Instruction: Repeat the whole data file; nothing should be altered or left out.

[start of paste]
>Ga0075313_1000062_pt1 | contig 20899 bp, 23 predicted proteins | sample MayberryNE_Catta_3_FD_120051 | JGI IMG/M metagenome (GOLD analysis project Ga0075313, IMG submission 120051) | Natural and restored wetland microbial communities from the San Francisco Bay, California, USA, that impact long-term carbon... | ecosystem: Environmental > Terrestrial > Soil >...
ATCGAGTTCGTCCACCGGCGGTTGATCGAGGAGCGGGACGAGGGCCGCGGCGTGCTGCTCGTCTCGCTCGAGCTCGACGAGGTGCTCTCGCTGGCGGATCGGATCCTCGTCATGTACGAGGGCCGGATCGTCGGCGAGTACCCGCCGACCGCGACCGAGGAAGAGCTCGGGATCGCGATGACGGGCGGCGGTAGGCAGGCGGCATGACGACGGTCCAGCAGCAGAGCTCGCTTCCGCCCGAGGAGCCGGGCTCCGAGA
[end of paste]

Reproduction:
>Ga0075313_1000062_pt1 | contig 20899 bp, 23 predicted proteins | sample MayberryNE_Catta_3_FD_120051 | JGI IMG/M metagenome (GOLD analysis project Ga0075313, IMG submission 120051) | Natural and restored wetland microbial communities from the San Francisco Bay, California, USA, that impact long-term carbon... | ecosystem: Environmental > Terrestrial > Soil >...
ATCGAGTTCGTCCACCGGCGGTTGATCGAGGAGCGGGACGAGGGCCGCGGCGTGCTGCTCGTCTCGCTCGAGCTCGACGAGGTGCTCTCGCTGGCGGATCGGATCCTCGTCATGTACGAGGGCCGGATCGTCGGCGAGTACCCGCCGACCGCGACCGAGGAAGAGCTCGGGATCGCGATGACGGGCGGCGGTAGGCAGGCGGCATGACGACGGTCCAGCAGCAGAGCTCGCTTCCGCCCGAGGAGCCGGGCTCCGAGA